HSJ’s round-up of the must read stories and debate in health

Kernow climbdown

Last week HSJ reported how Kernow CCG had been allowed to spend £396,000 on a new interim turnaround director this financial year. The CCG said it was required to make the appointment by NHS England, and the national body had been aware of the costs.

The story prompted a lot of criticism of the process and amount of money being spent on interims – one HSJ reader called the amount “obscene”, though others argued that a difficult and unpredictable job required experienced managers who cost more money.

The situation has since changed. On Wednesday it emerged that the CCG will have to revisit the whole “financial package” after NHS England decided it should be subject to new financial controls after all.

On 21 July (after Kernow’s appointment had already been given the nod) NHS England brought in a cap on interim pay as part of the financial “reset”, with approval needed for all interim CCG managers paid more than £600 a day.

NHS England sent a statement to HSJ after the original story was published saying the £396,000 appointment “will not continue at that rate” as it would not be compliant with the new controls.

It said that although it had approved the appointment, it did not approve the “financial package” because this was outside its remit at the time. The new controls made the financial element of the appointment part of its remit, so it had subsequently examined the Kernow case.

The CCG will now have to ensure the contract complies with the cap, or return to NHS England for permission to breach it.

Two-year tariff plans

NHS Improvement and NHS England have published new tariff plans covering a two-year period between 2017 and 2019.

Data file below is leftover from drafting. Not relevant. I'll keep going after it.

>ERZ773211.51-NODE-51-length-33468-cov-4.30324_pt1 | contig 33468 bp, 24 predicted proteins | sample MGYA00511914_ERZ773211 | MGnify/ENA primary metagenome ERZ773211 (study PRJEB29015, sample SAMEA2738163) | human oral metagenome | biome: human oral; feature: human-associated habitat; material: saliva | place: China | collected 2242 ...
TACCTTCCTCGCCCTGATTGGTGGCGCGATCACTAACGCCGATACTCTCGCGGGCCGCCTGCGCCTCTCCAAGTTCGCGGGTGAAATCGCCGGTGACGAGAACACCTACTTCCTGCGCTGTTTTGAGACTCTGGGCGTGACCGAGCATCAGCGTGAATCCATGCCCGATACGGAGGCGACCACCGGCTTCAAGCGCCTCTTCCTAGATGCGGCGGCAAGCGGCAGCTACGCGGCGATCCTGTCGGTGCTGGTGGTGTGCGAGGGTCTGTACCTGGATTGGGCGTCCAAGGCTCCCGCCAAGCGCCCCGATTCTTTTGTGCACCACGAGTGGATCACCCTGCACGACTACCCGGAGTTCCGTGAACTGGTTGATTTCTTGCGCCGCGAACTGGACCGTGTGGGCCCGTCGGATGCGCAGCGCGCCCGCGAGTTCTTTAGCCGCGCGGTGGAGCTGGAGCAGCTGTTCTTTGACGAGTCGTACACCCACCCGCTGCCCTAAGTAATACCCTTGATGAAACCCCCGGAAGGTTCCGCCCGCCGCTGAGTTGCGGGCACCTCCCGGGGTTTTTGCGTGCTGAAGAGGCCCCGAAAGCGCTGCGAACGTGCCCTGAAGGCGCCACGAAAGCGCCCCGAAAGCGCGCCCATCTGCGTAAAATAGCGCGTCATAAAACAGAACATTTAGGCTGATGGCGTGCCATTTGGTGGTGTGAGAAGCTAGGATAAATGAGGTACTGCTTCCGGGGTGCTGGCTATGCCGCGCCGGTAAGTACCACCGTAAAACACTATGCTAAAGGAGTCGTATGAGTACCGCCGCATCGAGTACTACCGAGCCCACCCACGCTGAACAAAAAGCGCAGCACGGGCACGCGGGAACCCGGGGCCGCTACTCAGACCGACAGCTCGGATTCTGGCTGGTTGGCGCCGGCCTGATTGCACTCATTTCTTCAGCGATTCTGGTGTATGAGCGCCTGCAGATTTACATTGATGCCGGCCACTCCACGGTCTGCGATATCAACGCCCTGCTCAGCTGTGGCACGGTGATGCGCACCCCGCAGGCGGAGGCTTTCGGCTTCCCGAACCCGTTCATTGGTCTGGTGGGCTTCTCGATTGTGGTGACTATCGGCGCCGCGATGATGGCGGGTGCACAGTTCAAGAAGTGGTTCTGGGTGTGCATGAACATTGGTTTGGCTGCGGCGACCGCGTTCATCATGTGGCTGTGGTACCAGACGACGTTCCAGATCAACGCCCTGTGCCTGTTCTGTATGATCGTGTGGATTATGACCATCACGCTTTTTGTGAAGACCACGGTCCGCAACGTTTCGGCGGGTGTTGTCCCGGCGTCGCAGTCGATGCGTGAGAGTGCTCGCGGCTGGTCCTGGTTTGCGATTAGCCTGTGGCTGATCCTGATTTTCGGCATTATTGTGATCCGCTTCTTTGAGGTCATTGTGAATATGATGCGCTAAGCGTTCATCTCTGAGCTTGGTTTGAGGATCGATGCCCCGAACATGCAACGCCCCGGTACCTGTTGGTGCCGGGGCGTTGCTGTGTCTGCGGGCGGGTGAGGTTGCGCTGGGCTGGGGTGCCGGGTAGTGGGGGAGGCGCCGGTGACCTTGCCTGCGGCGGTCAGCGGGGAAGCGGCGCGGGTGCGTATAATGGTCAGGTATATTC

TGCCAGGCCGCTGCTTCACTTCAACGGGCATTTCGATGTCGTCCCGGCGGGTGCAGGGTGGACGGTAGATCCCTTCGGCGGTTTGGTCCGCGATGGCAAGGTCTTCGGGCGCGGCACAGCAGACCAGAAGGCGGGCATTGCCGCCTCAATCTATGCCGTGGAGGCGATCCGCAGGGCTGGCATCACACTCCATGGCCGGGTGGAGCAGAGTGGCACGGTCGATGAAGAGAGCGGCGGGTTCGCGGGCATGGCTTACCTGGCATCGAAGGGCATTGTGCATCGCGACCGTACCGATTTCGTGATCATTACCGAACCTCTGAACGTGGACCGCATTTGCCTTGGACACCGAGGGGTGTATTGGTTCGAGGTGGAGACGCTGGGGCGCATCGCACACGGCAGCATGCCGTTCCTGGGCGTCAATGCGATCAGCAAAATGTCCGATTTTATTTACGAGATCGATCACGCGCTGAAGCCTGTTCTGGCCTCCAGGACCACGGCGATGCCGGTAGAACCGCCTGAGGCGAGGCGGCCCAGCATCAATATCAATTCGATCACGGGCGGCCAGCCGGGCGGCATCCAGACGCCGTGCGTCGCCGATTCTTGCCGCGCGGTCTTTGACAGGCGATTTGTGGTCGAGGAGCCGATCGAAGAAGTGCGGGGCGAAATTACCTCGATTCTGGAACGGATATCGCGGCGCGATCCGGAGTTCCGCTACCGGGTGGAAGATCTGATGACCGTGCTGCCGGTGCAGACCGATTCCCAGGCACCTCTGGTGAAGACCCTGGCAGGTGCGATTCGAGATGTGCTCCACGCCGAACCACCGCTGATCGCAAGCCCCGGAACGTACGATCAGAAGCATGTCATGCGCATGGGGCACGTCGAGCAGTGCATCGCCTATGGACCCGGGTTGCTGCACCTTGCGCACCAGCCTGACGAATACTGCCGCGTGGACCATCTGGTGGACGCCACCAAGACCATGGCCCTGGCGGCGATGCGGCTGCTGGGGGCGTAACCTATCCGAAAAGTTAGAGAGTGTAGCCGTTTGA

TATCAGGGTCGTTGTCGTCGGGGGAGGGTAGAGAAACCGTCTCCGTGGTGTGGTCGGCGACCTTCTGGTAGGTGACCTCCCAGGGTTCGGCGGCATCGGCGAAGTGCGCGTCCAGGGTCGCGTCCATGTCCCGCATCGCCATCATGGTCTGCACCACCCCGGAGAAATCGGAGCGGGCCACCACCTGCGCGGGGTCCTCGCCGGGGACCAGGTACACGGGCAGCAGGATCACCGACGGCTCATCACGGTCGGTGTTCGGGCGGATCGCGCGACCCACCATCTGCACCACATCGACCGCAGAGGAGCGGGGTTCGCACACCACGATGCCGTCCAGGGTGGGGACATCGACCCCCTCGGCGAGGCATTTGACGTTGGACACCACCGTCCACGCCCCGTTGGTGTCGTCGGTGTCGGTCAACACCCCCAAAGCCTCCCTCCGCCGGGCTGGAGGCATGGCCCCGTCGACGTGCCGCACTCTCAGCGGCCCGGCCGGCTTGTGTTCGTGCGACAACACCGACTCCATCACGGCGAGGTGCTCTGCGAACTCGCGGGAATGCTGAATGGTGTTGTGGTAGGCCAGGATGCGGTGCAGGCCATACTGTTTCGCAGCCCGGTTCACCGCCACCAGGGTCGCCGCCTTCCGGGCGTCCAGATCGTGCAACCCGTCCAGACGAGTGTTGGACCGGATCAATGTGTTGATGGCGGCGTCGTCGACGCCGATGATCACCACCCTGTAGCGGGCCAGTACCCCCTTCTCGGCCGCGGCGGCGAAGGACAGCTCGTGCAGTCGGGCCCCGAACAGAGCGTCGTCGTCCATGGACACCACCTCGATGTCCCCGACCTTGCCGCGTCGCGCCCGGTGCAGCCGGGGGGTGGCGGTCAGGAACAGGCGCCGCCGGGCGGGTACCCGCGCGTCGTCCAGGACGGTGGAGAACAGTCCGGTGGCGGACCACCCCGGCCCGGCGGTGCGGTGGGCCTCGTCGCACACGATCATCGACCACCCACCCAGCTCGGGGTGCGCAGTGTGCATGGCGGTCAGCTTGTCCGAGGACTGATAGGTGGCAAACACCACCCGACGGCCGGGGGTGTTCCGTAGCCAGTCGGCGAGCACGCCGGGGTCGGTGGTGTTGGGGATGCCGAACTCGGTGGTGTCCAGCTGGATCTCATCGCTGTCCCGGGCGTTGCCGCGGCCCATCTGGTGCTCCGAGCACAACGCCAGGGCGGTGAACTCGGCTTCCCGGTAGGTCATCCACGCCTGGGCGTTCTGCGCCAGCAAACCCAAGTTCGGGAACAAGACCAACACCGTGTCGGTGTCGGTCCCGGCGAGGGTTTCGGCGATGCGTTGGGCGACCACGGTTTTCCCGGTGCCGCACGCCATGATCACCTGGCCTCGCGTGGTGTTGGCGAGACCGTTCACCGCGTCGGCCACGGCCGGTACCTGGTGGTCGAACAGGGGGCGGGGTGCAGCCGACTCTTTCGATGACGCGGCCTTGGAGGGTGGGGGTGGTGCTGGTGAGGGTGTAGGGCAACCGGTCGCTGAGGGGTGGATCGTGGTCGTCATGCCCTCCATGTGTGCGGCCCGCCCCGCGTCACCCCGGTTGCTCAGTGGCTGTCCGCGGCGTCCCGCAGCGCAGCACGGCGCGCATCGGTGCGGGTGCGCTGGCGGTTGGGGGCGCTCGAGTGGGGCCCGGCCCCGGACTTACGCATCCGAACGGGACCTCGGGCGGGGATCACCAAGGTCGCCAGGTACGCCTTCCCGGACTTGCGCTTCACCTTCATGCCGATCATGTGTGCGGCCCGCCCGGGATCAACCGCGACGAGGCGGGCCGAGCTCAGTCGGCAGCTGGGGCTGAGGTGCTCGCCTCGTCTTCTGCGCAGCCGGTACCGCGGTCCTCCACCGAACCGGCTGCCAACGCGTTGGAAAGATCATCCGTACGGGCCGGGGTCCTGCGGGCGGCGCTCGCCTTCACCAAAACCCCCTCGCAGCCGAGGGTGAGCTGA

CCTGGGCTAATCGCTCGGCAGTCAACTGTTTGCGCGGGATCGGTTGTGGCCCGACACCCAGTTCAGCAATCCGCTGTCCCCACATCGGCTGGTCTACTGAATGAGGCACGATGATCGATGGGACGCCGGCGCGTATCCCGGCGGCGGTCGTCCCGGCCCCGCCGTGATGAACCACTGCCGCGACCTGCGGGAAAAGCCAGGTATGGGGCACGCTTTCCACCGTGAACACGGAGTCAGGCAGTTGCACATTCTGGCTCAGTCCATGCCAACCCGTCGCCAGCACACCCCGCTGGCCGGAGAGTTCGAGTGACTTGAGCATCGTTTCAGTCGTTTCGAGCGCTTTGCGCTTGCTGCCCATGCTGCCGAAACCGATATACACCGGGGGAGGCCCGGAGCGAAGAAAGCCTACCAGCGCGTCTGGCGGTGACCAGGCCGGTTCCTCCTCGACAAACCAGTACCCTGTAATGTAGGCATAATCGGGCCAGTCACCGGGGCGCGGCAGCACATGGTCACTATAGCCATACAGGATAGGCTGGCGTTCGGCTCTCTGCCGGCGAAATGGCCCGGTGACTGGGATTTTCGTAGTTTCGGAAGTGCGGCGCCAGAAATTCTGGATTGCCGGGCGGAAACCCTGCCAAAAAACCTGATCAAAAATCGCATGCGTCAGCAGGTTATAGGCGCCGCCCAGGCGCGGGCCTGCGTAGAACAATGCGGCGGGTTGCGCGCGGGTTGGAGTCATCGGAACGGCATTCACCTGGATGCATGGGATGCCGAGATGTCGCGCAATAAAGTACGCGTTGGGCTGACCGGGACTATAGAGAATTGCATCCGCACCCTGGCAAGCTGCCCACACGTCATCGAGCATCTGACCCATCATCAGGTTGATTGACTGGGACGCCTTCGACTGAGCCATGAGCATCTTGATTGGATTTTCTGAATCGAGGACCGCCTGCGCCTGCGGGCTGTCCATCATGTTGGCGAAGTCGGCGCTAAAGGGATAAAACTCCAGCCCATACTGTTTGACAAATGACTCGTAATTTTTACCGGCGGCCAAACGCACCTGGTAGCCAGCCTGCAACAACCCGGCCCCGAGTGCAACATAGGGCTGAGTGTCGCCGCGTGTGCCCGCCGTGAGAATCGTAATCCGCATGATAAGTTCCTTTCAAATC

Notably, they have again shelved plans for a marginal rate for specialised services. The national bodies previously tried to introduce the measure in the 2015-16 tariff, before providers revolted.

The measure was proposed again last year, for the 2016-17 tariff, but was dropped due to delayed implementation of a new currency framework. The new currency framework, called HRG4+, now looks set to be introduced from 2017-18, but the regulators said they “will not be introducing a marginal rate for specialised services in this tariff”.

Meanwhile, spending on maternity services could rise by £221m next year under proposals in the document.

Free guide: how to cut unwanted variation

A new guide from HSJ and Syncera looks at how reducing variation in healthcare offers both financial savings and the opportunity for trusts to improve care.

It includes a summary of a recent HSJ roundtable, video highlights from the contributors, and case studies from organisations making inroads into the problem of unwarranted variation